Ethics has increased in recent years as an issue of importance in society and in particular in boardrooms. With an increasing focus on the ethical implications of board decisions, the Australian Institute of Company Directors (AICD) and The Ethics Centre have released Ethics in the Boardroom: A decision-making guide for directors. The guide helps directors navigate moral judgements and ethical issues in boardroom decision making.

Ethical issues vary in scope. Some relate to organisational matters, such as conflicts of interest. Others are of broad societal concern, such as how to respond to climate change.

“There is a growing focus on the ethical implications of board decisions and high expectations of ethical conduct and practice from stakeholders, regulators and directors themselves in the context of sweeping structural changes in technology and community concerns with equity,” says AICD managing director and CEO Angus Armour FAICD.

The report includes a model to meet the need for a process for ethical decision-making. There are five steps in this process, and each has a series of questions to assist in decision-making.

  1. Frame: define and understand the precise nature of the issue to be decided.
  2. Shape: develop options that could resolve the issue. Some of these options will have been developed by management, others by directors
  3. Evaluate: apply a matrix of values and principles to evaluate the options.
  4. Refine: identify and eliminate weaknesses in the proposed course of action.
  5. Act: give effect to a decision.

The new guide aims to support directors as they navigate the intricate ethical terrain encountered in every boardroom. It does not attempt to prescribe a set of rules for good conduct. Instead, it aims to complement and inform the good judgement that directors bring to their deliberations. The guide invites directors to view ethics through four different lenses.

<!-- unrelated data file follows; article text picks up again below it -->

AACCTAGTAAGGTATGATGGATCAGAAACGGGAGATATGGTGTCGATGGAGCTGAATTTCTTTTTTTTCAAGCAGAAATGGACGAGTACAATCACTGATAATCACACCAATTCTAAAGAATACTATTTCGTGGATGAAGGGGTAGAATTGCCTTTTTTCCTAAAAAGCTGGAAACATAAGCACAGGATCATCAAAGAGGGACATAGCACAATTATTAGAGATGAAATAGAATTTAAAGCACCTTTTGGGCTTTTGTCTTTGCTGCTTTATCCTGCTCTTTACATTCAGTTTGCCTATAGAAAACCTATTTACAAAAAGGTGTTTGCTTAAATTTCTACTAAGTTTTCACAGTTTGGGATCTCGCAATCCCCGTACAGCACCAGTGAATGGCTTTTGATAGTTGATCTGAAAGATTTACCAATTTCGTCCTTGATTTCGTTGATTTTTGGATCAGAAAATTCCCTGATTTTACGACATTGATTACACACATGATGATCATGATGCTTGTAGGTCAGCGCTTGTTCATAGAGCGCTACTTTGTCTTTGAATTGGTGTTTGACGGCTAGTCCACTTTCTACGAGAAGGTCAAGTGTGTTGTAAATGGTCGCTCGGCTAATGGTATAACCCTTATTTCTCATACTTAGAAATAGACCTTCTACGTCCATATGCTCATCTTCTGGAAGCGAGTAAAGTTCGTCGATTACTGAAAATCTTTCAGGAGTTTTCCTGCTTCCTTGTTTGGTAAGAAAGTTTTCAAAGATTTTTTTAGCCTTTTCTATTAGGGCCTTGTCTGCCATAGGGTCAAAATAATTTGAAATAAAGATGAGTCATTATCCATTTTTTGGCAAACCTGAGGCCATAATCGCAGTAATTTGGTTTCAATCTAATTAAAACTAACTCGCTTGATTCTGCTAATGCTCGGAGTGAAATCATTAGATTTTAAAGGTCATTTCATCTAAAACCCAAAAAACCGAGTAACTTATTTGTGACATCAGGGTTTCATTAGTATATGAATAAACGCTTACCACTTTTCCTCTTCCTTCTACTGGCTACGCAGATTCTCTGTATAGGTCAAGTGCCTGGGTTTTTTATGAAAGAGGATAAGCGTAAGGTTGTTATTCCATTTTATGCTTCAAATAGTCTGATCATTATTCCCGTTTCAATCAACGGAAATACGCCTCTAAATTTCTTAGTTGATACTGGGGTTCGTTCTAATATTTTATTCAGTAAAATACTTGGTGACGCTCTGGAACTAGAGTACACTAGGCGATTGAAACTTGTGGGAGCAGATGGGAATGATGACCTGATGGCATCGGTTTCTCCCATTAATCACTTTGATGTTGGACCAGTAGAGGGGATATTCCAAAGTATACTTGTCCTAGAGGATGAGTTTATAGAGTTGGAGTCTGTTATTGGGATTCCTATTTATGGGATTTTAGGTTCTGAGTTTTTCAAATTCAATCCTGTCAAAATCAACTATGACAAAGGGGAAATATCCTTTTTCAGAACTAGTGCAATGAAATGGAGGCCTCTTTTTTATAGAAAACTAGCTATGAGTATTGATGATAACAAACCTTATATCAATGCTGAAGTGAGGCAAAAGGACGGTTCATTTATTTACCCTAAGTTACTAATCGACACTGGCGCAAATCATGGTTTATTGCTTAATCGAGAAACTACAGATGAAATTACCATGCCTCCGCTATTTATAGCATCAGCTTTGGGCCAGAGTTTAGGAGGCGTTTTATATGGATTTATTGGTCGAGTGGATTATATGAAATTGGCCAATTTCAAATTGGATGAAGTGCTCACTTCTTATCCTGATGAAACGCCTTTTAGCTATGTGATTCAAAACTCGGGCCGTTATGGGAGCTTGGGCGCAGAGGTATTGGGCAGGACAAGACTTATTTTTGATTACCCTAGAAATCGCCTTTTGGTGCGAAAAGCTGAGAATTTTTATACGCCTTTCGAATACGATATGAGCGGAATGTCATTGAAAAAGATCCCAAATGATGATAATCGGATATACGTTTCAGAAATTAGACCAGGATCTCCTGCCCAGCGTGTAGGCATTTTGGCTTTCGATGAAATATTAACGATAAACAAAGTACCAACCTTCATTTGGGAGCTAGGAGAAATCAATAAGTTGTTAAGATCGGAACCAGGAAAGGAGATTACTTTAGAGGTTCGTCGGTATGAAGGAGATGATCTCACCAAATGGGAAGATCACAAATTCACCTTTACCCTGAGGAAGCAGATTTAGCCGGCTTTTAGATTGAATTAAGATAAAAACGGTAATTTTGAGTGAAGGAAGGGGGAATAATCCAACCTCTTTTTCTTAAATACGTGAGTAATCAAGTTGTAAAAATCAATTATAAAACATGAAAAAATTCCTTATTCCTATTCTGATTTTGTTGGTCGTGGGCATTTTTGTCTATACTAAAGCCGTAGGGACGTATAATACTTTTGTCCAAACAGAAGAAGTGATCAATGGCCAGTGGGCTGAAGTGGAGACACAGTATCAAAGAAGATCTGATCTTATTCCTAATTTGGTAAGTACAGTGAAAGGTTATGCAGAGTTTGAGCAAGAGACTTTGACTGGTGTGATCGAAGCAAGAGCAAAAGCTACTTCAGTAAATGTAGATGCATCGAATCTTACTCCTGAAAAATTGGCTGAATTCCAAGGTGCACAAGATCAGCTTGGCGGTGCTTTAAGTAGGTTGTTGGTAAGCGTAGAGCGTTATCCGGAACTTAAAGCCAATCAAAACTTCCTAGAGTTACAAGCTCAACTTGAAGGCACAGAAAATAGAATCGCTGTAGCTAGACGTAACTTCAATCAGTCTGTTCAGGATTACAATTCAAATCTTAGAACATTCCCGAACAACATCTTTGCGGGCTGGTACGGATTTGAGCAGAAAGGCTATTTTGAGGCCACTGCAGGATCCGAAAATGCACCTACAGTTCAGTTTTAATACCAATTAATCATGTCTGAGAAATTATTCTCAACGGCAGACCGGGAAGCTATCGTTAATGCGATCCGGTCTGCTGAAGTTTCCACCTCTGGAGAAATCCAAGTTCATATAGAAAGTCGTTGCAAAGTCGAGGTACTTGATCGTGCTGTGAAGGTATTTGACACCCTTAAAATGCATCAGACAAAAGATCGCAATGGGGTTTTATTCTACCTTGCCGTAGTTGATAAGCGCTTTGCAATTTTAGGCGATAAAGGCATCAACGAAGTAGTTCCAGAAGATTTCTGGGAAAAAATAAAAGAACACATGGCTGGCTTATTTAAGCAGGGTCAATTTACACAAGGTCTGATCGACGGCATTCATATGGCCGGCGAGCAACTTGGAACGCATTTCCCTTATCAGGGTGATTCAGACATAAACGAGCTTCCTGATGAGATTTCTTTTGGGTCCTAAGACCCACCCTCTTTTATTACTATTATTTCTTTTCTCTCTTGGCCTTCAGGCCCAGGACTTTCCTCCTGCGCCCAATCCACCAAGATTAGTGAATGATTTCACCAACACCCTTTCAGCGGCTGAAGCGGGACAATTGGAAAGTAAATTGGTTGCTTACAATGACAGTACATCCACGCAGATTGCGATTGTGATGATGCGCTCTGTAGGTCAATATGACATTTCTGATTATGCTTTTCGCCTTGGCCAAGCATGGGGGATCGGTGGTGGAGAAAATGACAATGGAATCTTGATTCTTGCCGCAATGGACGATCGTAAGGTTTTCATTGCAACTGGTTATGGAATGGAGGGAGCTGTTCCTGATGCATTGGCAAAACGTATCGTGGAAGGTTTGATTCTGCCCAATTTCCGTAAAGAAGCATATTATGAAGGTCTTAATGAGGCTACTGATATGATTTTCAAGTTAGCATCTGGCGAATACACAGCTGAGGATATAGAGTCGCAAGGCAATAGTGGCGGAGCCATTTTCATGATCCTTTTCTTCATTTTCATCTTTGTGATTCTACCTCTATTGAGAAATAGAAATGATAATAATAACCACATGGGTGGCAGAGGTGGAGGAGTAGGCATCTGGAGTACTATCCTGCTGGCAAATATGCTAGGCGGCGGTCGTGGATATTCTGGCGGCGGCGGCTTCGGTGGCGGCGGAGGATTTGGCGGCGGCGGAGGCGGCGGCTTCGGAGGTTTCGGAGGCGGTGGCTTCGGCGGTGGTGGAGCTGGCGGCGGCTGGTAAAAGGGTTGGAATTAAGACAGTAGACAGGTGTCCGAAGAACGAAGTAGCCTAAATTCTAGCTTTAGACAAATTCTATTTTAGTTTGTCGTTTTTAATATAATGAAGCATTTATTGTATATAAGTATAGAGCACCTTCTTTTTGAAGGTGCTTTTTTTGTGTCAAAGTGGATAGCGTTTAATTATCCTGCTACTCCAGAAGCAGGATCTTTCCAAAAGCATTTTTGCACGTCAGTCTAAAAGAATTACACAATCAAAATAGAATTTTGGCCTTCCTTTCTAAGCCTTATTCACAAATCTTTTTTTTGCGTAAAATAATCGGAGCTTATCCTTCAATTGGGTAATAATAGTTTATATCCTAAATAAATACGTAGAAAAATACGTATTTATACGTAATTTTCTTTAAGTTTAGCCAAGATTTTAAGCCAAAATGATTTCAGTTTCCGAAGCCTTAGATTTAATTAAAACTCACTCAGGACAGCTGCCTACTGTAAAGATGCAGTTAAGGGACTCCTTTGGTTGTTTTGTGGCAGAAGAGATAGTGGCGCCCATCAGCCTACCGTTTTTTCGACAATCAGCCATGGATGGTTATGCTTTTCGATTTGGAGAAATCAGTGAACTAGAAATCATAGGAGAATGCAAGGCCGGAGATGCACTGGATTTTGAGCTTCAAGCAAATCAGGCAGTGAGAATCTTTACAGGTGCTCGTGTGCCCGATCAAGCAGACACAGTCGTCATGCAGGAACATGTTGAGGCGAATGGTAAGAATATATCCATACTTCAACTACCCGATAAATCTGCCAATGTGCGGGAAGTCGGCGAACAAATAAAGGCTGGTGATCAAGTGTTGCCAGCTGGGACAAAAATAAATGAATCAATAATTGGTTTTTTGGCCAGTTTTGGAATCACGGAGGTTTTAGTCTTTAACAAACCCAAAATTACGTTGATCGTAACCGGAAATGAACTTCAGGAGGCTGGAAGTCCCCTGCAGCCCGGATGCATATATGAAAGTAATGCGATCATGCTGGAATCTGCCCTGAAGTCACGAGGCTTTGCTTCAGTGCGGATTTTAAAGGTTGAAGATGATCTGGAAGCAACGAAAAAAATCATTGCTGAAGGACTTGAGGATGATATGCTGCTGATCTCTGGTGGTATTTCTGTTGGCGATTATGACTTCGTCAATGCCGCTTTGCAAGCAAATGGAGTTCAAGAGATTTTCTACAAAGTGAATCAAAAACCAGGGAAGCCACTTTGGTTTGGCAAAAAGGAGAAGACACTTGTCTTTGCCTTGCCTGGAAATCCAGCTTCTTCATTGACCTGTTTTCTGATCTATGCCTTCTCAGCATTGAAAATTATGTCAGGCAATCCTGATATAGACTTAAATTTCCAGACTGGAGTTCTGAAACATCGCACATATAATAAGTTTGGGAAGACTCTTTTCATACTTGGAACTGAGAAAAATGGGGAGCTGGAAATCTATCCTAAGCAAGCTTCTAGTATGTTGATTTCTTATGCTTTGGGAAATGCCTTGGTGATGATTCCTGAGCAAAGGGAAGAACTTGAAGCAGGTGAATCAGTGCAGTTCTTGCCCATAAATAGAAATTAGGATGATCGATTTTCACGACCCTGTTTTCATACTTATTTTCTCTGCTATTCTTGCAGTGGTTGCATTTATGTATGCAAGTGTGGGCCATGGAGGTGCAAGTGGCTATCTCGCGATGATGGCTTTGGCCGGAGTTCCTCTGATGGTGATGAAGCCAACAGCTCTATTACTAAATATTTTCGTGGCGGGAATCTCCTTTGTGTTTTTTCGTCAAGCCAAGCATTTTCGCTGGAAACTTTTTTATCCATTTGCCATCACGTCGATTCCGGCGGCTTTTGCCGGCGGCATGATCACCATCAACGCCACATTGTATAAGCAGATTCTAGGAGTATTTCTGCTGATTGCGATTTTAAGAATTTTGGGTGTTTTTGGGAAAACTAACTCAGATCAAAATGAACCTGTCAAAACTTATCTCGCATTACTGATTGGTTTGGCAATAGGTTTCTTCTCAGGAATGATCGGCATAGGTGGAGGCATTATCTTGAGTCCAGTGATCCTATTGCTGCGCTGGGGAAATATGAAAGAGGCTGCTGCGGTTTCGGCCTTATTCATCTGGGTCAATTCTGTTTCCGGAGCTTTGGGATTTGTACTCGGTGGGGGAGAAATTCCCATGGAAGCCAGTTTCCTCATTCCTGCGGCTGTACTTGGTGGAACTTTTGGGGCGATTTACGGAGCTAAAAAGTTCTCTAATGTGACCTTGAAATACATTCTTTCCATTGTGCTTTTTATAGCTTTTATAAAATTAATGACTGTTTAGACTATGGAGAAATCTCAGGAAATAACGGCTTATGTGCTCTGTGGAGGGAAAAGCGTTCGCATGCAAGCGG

These can be used when considering ethics generally or applied to specific ethical issues and dilemmas arising in the boardroom.

Dr Simon Longstaff AO, executive director of The Ethics Centre, notes in the foreword to Ethics in the Boardroom that the ethical landscape traversed by company directors “has always been complex”.

“They are legally bound to act in the best interests of the company as a whole,” continues Longstaff.

“Ethics both informs the law and goes beyond its limits. For the most part, law sets boundaries for what may or must be done. Ethics concerns what should be done — even if not required or prohibited by law.”

Directors will often seek legal advice about what can be done. Whether or not to approach or cross the limits of the legal ‘envelope’ of possibilities is an ethical question. The fact that something can be done does not mean that it should be done.”

The guide reminds directors that fiduciary and statutory duties should be paramount in board decision-making.

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